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The clinical master’s program in speech-language pathology (MS-SLP) at Purdue is designed so graduates can meet all academic, clinical certification, licensure and credentialing requirements of the American Speech-Language-Hearing Association (ASHA), the Indiana Speech-Language Pathology and Audiology Board (ISLPAB) and the Indiana Department of Education Communication Disorders License. 

The Master of Science (MS) program in speech-language pathology at Purdue University is accredited by the Council on Academic Accreditation in Audiology and Speech-Language Pathology of the American Speech-Language-Hearing Association, 2200 Research Boulevard #310, Rockville, Maryland, 20850, 800-498-2071 or 301-296-5700.

Student Outcome Data

Program Highlights

  • The MS-SLP graduate program prepares you to provide independent clinical services in speech-language pathology to individuals of all ages through coursework, clinical experiences and research.
  • High-quality clinical education is integral to the MS-SLP program. You will have opportunities to work under the direct supervision of clinical faculty members in the M.D. Steer Speech, Language and Swallowing Clinics to diagnose, assess and treat communication and swallowing disorders and acquire the skill sets needed to become a licensed, certified speech-language pathologist.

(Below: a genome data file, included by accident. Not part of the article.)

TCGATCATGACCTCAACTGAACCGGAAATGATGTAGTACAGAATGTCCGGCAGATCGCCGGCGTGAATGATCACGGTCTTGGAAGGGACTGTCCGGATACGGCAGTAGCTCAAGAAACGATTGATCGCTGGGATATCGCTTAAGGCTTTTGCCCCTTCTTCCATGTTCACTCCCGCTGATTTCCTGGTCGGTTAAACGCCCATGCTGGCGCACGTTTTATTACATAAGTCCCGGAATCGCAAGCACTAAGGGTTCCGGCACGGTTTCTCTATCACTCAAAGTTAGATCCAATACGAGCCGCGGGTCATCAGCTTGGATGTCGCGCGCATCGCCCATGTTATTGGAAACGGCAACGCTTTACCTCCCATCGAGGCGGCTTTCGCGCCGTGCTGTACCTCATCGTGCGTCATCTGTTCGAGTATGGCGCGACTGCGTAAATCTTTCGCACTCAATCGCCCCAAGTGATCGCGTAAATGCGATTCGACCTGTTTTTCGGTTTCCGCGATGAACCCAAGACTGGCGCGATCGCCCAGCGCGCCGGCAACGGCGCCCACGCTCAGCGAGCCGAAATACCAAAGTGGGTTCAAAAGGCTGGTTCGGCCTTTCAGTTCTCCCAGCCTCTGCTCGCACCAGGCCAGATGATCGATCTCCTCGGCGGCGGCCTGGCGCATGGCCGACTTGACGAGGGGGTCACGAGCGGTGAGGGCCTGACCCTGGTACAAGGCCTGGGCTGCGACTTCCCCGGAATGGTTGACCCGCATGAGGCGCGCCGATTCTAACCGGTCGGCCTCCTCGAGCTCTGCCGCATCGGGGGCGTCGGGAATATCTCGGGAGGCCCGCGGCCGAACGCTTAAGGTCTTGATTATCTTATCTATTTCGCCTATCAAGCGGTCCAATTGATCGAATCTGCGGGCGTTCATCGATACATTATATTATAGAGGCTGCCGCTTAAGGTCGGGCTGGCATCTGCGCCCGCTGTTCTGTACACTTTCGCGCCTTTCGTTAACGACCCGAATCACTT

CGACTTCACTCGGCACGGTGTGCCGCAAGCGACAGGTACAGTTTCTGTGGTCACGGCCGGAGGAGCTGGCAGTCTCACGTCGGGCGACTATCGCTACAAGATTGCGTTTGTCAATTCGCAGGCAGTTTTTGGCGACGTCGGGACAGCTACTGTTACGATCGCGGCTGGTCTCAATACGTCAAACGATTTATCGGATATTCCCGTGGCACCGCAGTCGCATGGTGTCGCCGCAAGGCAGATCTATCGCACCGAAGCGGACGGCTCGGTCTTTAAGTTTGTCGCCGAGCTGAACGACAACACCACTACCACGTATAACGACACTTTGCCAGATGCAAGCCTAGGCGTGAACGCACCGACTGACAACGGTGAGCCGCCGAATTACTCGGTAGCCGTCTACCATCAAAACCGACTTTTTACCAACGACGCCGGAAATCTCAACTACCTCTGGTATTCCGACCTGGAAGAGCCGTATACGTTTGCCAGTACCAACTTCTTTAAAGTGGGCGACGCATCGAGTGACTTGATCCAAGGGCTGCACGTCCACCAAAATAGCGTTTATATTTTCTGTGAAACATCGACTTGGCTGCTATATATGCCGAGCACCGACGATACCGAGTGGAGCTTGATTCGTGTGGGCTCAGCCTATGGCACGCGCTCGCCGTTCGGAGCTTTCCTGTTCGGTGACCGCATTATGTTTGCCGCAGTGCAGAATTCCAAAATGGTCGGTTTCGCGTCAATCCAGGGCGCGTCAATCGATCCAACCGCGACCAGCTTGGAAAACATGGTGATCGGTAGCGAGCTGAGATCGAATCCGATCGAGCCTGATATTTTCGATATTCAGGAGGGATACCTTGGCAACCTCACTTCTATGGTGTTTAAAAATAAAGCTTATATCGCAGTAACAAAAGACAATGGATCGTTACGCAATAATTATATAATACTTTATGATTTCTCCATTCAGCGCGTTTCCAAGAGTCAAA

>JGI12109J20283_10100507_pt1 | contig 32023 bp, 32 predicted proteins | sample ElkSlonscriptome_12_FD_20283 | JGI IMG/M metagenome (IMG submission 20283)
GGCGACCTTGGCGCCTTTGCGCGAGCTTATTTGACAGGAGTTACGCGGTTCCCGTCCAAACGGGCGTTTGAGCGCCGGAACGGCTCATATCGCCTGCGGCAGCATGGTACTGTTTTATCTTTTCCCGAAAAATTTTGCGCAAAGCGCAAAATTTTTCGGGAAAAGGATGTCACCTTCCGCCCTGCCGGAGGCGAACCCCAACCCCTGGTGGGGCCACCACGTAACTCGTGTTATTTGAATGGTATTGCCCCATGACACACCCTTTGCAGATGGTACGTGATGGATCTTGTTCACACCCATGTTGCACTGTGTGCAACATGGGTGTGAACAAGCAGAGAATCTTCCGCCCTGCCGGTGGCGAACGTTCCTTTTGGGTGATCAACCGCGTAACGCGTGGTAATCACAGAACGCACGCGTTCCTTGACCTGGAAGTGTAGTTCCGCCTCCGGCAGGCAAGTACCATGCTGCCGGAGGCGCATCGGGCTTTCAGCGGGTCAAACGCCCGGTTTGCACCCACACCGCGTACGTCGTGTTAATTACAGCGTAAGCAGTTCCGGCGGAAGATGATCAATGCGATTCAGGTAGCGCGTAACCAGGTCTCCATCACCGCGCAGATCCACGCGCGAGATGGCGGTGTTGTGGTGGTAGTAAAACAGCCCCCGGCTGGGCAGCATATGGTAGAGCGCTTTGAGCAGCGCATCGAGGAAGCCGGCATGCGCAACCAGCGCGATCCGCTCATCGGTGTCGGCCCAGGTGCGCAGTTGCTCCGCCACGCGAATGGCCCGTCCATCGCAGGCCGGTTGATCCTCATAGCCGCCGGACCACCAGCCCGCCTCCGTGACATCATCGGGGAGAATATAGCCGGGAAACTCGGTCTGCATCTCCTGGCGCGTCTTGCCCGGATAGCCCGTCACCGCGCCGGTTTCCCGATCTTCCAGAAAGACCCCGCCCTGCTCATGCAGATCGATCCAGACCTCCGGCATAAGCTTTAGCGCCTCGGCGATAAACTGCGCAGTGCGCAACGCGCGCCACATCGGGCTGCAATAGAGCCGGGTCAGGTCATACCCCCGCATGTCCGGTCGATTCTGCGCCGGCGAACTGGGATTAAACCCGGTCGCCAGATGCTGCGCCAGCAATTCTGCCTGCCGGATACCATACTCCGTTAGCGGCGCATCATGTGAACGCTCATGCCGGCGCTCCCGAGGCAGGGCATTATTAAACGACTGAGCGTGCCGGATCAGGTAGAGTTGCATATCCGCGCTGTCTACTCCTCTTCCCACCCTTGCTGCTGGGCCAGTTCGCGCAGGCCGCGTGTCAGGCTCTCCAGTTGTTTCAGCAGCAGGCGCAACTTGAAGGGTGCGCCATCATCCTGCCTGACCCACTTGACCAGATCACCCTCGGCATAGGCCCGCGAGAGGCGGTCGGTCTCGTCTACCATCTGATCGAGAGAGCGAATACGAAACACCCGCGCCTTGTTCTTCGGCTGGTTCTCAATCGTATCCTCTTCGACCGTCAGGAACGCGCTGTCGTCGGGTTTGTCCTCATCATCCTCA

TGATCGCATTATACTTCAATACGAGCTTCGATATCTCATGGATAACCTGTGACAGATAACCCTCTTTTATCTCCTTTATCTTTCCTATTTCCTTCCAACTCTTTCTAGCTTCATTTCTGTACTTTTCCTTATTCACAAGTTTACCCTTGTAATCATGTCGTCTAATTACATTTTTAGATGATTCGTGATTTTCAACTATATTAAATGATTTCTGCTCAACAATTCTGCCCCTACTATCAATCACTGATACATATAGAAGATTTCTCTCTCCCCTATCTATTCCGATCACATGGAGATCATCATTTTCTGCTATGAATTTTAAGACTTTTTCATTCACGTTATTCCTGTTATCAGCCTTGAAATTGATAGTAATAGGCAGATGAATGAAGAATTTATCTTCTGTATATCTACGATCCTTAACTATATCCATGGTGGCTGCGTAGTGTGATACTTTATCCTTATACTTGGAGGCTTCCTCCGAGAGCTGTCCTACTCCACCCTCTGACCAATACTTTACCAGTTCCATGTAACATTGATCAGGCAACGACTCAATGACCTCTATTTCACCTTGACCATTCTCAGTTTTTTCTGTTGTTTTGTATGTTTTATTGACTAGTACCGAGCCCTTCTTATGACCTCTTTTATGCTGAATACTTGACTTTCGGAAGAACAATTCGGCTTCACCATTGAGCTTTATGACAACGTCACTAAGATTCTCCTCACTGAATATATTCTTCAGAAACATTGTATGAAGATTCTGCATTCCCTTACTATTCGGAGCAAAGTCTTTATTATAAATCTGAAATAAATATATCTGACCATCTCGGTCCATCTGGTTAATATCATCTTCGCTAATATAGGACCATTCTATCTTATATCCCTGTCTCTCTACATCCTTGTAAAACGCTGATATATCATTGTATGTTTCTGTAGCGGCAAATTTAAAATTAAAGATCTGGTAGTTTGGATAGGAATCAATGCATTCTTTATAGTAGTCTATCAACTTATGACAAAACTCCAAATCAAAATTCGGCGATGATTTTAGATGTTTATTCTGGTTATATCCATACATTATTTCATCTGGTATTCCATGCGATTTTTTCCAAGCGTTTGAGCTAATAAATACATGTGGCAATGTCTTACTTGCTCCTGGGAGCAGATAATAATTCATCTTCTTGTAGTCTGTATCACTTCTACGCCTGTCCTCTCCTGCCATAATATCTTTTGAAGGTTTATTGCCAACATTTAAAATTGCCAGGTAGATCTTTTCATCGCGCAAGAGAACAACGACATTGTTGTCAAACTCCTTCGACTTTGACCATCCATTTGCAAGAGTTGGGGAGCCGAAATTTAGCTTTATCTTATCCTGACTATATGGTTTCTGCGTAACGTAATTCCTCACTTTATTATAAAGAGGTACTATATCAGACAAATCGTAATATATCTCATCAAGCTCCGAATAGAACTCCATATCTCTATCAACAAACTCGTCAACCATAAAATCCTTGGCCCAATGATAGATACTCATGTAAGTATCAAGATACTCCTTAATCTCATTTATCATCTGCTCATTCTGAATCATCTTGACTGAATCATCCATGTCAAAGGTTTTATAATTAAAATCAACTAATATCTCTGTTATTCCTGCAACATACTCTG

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Admissions/Requirements

Applications for admission to our clinical programs (AuD, MS-SLP) require materials to be sent both via the Centralized Application Service for Communication Science & Disorders (CSDCAS) and via Purdue’s online systems.

Application Materials to Be Submitted Via CSDCAS

To be considered for admission, your application should be marked by CSDCAS as “Complete” or as “Verified” before January 15.

  1. Application fee.
  2. Three letters of recommendation.
    In the normal case, the department strongly recommends that applicants to our clinical graduate programs solicit letters of recommendation from three academic faculty members. Ideally, at least two of these letters should be from faculty in speech, language, or hearing sciences or a closely related field, or from two such faculty members and a clinical practitioner who has supervised your work or volunteer activities for a significant period. If you are only able to obtain two letters from academic faculty or clinical supervisors, a third letter from a person for whom you have worked for at least a year in a closely supervised non-clinical position may be acceptable. At a minimum, all referees should know you well enough to attest to your academic abilities and potential to excel in a clinical graduate program, and at least two of them should be familiar with the demands of graduate study, ideally, with the demands of clinical graduate study in speech-language pathology or audiology.